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Scripps Florida Awarded $2.5 Million to Advance Development of RNA-Based Therapeutics

Researchers are developing quick ways to convert information into lead drugs by using several novel and transformative technologies they've developed

by The Scripps Research Institute
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JUPITER, FL – Scientists from the Florida campus of The Scripps Research Institute (TSRI) have been awarded a $2.5 million grant from the National Institute of General Medical Sciences of the National Institutes of Health to design precision drug candidates that target disease-associated RNAs.

Matthew DisneyMatthew Disney is a professor at the Florida campus of The Scripps Research Institute.Photo courtesy of The Scripps Research InstituteMatthew Disney, a TSRI professor, will be the principal investigator for the new four-year study.

“A major goal of genome sequencing efforts is to develop drug targets that could enable the development of patient-specific therapies,” Disney said. “In this project, we are developing quick ways to convert this information into lead drugs by using several novel and transformative technologies we developed. The new grant will keep us moving forward and allow us to tackle many new challenges in the area of precision medicine.”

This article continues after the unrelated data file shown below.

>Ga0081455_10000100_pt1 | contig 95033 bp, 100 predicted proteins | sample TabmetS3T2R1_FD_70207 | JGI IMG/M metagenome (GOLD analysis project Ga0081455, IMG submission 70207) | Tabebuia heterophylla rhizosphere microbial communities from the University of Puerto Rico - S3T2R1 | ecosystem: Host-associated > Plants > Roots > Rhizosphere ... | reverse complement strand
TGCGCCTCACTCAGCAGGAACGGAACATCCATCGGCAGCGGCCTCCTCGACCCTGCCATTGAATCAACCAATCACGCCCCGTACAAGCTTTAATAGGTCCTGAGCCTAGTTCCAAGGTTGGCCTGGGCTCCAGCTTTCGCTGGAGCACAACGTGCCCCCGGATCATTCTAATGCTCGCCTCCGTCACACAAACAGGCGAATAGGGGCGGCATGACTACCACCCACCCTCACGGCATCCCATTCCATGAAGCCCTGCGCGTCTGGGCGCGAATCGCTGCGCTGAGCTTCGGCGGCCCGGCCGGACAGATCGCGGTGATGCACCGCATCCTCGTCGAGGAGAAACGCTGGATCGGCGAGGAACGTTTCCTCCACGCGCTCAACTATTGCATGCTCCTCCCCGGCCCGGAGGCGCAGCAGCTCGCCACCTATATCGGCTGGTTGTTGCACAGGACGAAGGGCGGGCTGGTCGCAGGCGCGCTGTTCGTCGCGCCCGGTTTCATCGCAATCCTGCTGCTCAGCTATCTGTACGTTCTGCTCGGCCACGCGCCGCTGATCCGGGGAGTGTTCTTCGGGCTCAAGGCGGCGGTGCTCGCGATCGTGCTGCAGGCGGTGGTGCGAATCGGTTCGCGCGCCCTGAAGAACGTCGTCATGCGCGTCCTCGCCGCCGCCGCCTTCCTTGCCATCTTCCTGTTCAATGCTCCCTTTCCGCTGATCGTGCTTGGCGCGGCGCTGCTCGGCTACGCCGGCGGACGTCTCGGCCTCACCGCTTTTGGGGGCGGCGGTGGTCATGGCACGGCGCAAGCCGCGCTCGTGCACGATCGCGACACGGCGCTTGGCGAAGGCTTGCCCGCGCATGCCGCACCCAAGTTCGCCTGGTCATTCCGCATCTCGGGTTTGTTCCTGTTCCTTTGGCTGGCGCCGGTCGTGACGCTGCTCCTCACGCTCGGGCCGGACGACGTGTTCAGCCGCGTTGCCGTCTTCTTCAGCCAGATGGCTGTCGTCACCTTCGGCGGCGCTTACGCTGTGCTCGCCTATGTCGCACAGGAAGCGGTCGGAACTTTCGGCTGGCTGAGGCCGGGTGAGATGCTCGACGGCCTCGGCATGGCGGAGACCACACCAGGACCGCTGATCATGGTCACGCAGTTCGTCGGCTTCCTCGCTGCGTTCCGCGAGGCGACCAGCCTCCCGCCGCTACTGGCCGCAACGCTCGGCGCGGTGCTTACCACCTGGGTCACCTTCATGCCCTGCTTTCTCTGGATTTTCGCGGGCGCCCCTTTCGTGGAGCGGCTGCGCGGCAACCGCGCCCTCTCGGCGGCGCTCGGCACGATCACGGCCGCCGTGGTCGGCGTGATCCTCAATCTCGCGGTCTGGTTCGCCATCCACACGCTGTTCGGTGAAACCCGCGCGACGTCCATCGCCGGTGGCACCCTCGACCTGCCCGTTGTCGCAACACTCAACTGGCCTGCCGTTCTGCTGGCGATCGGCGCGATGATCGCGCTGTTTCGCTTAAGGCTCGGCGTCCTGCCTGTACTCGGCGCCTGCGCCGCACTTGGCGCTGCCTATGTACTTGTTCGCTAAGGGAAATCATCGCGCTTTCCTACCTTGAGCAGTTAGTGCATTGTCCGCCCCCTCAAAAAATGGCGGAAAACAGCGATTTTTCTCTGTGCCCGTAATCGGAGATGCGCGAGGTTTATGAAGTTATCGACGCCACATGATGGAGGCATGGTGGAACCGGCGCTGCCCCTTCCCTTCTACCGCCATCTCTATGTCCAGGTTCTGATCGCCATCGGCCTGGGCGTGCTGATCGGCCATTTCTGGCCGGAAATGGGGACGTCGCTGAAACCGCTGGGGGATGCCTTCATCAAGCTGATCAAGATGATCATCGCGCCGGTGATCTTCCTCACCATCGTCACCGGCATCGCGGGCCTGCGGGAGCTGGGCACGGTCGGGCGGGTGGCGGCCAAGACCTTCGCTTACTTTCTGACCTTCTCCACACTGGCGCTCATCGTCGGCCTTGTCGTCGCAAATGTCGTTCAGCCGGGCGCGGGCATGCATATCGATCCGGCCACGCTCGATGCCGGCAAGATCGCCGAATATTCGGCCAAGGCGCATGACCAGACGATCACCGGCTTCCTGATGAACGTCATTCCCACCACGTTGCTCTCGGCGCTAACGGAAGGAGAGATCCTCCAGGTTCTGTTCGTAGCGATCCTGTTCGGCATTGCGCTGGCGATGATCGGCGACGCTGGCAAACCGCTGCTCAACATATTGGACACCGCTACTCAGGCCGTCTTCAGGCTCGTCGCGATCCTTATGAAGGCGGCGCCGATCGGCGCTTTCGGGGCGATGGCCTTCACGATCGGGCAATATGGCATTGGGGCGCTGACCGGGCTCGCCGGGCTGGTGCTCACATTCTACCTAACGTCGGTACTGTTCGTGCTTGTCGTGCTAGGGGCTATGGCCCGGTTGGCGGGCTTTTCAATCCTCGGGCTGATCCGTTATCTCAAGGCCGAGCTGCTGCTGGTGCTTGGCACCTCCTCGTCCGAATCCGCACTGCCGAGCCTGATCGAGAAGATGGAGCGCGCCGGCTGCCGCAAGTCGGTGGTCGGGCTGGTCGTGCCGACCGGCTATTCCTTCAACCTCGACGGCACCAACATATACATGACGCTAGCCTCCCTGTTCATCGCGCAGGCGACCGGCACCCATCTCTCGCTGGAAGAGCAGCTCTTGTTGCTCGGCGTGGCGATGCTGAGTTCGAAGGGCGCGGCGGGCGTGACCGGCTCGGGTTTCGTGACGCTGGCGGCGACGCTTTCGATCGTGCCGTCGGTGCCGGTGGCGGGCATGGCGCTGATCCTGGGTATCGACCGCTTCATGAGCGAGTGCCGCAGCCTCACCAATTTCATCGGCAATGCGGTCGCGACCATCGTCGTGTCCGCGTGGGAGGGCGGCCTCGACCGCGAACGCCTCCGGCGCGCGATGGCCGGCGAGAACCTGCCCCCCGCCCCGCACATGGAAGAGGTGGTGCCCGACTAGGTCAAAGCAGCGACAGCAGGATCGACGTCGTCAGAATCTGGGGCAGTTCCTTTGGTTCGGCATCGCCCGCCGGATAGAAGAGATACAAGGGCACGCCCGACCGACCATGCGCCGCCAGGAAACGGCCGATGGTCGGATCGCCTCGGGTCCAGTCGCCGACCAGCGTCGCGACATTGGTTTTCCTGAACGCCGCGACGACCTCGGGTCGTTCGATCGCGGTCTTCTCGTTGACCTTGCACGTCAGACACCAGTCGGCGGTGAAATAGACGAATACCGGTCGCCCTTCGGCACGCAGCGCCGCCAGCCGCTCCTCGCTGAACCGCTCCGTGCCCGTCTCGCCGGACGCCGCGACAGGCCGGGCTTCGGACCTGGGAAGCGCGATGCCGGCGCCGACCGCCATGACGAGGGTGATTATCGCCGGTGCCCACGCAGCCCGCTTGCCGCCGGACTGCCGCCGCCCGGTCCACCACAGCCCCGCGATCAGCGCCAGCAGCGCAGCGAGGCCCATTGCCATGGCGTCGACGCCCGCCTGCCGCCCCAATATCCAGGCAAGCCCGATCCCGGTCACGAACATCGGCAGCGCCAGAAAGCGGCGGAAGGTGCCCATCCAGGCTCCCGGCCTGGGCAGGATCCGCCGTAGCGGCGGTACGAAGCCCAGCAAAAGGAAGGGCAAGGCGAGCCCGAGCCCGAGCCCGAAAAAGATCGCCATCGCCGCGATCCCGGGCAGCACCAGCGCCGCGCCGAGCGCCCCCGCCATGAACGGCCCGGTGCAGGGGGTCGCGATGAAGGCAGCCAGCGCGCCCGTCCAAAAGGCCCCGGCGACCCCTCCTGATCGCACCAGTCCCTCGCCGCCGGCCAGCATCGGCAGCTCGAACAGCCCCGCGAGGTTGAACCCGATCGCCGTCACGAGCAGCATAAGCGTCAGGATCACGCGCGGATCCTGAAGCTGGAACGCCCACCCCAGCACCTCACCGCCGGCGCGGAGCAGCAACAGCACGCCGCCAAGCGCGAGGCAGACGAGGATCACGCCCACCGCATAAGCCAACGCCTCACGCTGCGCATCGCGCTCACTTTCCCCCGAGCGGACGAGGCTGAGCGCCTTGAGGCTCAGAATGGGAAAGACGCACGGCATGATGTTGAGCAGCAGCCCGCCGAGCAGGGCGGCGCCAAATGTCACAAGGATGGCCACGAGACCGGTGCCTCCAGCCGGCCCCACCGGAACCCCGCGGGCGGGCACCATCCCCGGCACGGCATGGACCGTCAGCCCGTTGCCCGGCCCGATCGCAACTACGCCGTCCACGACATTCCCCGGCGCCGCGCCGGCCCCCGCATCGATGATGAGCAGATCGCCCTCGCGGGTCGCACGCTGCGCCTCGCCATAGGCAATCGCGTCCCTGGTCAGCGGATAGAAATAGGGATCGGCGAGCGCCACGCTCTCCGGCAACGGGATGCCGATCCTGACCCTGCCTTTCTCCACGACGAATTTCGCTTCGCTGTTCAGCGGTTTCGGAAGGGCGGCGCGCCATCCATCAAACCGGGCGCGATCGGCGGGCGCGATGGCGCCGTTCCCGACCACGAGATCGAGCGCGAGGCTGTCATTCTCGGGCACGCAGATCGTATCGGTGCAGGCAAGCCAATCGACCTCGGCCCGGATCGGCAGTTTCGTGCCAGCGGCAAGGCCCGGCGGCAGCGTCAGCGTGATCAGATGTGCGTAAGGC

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While to date large macromolecules have generally been used to target RNA, small molecules can pass through the blood-brain barrier, a critical factor in the treatment of neurological diseases and cancer that affects the brain.

The Disney lab’s untraditional approach has been broadly applicable in developing precision probes to target disease-causing RNA repeat expansions, which cause more than 30 diseases—including Huntington’s, which has no cure—affecting millions worldwide.

Disney’s successful efforts in identifying various drug-like small molecules that bind to RNA is the result of his lab’s broad, bottom-up, computational approach known as Inforna, which can deep mine information against such genome sequences and cellular RNAs.  

Related Article: Computational Changes in Next-Generation Sequencing 

The new grant will enable Disney and his team to further investigate the manipulation of microRNAs. Discovered only in the 1990s, microRNAs are short molecules that work within virtually all animal and plant cells. Typically, each one functions as a “dimmer switch” for one or more genes, binding to the transcripts of those genes and effectively keeping them from being translated into proteins.

The new grant will also allow Disney to expand development of small molecules that target two miRNAs with a single small molecule and to study the cellular consequences targeting multiple disease pathways using what he calls a “designer poly-pharmacy approach.”

The number of the grant is 2R01GM097455-05.